Museums and their Public
Updated: May 13, 2020
What do museums owe the public? And what should the public give museums?
These questions have been on my mind recently, as I’ve been completing an internship at Cambridge’s Whipple Museum of the History of Science. The Whipple is part of Cambridge University and has an ambiguous relationship with the public. It is open to all, and entrance is free. But the founding charter of the Museum emphasizes its importance as “a teaching instrument and an accessory to modern research.” So it is first and foremost a resource for the University.
Visitors to the Museum sometimes ask if the opening hours – currently Monday to Friday, 12.30-4.30 – could be extended. And the Museum has started opening on a few Saturdays each year. But because it doesn’t charge for admission, and is not publicly funded, it can treat its visitors as guests rather than customers: they are welcome, but their rights are limited.
Nevertheless, of course it's ridiculous to say that the public has nothing to offer the Whipple. For starters, there is a donation box right in front of you when you walk into the beautiful 17th-century main gallery. And the Museum has benefited in the past from bequests and legacies from large-scale individual donors, and will continue to welcome such gifts in the future. Those donors are not all connected with the University. Less directly, if the Museum is primarily a research institution, it needs researchers. How will the next generation of reseachers gain access to, and become interested in, the material culture of science? Finally, what's the point of doing research unless you're going to tell people what you've found out?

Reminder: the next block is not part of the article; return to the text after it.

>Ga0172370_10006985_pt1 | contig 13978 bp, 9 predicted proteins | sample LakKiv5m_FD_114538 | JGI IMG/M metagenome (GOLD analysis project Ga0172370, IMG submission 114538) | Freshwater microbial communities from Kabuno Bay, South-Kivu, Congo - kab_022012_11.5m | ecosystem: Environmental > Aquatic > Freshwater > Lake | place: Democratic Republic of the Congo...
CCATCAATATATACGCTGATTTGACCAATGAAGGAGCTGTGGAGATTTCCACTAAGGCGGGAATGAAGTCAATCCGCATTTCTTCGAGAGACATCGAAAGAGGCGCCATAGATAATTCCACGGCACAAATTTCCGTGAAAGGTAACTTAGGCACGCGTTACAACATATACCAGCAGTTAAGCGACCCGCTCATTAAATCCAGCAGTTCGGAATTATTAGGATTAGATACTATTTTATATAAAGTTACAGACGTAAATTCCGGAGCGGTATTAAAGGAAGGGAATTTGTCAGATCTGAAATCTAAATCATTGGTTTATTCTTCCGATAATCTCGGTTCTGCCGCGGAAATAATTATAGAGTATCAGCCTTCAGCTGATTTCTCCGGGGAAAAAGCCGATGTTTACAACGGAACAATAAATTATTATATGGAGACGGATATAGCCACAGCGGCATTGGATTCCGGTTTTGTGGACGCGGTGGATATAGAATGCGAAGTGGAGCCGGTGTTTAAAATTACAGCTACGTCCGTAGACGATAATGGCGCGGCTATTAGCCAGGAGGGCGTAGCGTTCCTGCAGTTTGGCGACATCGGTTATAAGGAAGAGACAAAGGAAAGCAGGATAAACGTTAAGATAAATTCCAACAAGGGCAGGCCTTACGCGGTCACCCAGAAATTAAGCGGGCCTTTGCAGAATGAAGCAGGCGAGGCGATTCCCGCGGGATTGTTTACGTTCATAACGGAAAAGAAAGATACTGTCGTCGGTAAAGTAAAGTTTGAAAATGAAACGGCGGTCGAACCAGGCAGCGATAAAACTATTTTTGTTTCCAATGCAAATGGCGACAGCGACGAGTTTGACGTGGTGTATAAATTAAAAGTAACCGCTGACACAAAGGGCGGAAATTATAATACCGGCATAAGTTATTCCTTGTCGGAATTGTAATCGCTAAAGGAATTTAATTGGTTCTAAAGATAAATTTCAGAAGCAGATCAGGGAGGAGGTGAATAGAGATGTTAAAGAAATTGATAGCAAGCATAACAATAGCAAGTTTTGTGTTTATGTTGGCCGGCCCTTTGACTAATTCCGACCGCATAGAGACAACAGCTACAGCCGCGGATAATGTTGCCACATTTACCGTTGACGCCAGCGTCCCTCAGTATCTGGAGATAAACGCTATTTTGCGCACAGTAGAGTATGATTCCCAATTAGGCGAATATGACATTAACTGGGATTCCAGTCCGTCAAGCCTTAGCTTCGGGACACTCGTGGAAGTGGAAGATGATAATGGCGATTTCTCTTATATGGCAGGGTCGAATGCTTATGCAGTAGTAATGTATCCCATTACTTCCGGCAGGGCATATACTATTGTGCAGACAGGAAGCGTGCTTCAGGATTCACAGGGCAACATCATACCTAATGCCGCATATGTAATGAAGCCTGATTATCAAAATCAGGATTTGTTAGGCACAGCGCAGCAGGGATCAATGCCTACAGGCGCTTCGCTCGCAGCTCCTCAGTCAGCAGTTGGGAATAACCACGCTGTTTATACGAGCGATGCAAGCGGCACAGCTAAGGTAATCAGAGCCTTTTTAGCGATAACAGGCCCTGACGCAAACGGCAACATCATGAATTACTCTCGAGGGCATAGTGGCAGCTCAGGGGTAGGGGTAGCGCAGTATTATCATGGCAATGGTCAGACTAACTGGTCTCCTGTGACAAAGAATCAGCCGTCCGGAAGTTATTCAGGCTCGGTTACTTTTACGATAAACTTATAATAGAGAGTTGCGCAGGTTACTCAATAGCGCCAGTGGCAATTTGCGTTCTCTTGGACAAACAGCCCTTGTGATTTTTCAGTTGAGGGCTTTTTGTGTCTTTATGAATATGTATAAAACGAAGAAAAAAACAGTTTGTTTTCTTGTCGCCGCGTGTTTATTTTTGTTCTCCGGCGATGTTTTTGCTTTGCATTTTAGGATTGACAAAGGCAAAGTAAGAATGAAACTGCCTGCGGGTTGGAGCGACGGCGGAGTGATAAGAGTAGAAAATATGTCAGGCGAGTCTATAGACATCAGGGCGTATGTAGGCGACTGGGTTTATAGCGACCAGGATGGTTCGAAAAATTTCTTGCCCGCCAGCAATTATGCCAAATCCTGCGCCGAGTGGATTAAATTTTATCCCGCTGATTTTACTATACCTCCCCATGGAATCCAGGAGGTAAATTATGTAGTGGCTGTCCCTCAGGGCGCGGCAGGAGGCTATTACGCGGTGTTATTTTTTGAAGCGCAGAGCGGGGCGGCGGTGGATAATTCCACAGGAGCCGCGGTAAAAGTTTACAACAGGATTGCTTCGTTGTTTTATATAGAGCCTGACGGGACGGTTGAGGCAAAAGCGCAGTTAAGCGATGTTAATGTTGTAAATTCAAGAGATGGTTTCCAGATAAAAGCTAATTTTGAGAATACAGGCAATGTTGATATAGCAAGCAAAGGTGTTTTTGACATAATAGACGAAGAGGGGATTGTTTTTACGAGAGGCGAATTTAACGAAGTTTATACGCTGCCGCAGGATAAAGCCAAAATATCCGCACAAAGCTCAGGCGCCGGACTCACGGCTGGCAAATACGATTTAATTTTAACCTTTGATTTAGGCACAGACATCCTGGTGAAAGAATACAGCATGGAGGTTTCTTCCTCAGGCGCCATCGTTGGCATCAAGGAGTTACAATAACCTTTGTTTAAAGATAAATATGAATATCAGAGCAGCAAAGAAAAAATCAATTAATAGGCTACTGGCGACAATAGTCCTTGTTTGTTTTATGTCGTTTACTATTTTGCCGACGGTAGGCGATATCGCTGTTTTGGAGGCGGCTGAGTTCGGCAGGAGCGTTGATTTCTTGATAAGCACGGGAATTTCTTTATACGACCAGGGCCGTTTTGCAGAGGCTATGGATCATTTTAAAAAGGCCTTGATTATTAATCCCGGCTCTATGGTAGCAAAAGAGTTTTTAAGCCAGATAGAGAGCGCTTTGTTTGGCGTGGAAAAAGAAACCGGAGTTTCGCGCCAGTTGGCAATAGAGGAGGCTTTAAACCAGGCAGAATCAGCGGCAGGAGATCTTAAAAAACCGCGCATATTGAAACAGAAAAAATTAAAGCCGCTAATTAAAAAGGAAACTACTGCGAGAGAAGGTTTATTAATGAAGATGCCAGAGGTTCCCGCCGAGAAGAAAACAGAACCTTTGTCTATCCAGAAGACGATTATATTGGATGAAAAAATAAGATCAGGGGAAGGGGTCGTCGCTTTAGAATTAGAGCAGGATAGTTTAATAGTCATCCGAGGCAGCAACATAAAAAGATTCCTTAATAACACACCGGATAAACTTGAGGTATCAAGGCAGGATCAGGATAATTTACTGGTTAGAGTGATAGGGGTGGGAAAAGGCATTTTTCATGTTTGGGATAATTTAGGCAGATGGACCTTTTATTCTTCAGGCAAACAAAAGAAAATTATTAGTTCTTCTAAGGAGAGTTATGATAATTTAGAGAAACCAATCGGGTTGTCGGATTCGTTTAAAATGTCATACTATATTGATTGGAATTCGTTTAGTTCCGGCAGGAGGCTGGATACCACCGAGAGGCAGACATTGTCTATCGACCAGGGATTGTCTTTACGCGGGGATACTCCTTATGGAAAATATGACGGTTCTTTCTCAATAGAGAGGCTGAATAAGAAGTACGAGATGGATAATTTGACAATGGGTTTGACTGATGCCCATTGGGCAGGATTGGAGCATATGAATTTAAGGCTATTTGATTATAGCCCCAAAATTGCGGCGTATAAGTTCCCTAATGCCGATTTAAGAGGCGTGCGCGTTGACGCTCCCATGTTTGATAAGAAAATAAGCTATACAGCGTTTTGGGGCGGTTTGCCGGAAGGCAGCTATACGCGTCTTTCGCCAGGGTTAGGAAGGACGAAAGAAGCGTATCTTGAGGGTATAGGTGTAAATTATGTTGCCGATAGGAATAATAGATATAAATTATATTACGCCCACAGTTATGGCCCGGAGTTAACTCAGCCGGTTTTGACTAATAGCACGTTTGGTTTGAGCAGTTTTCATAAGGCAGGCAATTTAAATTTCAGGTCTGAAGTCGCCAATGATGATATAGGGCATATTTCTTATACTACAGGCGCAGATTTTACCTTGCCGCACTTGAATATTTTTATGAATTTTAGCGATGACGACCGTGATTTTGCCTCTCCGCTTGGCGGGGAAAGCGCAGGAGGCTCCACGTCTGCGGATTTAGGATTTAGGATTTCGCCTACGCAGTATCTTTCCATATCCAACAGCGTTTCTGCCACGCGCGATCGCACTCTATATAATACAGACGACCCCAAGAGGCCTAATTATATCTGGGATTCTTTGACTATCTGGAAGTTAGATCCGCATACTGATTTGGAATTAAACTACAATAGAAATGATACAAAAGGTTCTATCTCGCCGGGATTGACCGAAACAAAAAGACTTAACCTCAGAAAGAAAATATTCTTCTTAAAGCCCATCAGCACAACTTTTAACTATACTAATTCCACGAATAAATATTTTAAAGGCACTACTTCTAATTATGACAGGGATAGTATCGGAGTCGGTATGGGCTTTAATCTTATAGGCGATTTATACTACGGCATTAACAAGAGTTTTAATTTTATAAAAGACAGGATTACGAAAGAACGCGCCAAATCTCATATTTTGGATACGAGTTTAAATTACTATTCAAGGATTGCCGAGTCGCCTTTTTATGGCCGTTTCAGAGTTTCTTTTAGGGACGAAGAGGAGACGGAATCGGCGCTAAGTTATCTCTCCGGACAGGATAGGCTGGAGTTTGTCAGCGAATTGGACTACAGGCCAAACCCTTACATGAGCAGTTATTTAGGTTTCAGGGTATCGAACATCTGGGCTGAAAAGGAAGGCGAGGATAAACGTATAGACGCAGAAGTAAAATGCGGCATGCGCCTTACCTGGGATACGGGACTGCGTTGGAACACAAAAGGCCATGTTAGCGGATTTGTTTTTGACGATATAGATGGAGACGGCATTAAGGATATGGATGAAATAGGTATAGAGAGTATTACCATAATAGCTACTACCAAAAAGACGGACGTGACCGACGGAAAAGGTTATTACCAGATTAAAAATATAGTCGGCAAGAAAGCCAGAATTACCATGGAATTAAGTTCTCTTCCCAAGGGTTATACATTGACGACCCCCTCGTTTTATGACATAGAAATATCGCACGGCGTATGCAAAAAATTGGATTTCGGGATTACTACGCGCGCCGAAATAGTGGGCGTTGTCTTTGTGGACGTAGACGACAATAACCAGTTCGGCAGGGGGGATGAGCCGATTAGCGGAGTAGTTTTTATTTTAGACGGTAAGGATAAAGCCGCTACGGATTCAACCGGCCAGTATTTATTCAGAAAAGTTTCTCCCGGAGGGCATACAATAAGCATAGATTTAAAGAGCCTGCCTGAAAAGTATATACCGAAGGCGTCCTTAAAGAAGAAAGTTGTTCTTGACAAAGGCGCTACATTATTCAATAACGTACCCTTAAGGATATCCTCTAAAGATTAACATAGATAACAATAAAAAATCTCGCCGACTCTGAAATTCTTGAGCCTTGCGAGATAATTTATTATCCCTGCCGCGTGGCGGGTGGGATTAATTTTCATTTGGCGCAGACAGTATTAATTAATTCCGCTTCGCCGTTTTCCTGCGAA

The question underlying all of this, of course, is: who is the public? It’s a question that has been implicit in a lot of recent media coverage of arts funding, with renewed discussion of the reintroduction of admission fees to publicly funded museums. Among other points, it’s been suggested that museums don’t truly serve the general public – only a minority, from the middle and upper classes – so they shouldn’t be publicly funded. And I’ve heard several people ask why UK taxpayers should subsidise the vacation activities of foreign visitors to this country. Maybe we should make tourists pay?
These questions were put into new perspective for me when I visited the USA recently. In New York I went to two top attractions: The Metropolitan Museum of Art, and the 9/11 Memorial at Ground Zero. Both are open seven days a week, and they have the same policy on admissions fees: pay whatever you like.
The Met is quite secretive about this policy. The word “recommended” does appear about the admissions fees on their website, but they advertise the principal benefit of membership (basic cost: $70/year) as free admission to the Museum, which would be odd unless most people were unaware that it is free anyway. (Or almost free: I believe the official policy is that you must pay something, if only 1 cent.) I certainly wouldn’t have noticed unless I had been tipped off. In fact the Met was recently sued for not making it clear enough that it was free – a charge vigorously contested by the Met’s Director, who pointed out that not only are there clear signs that it is free, but also all their special exhibitions are free too – something that can’t be said of our own cherished institutions such as the British Museum and National Gallery.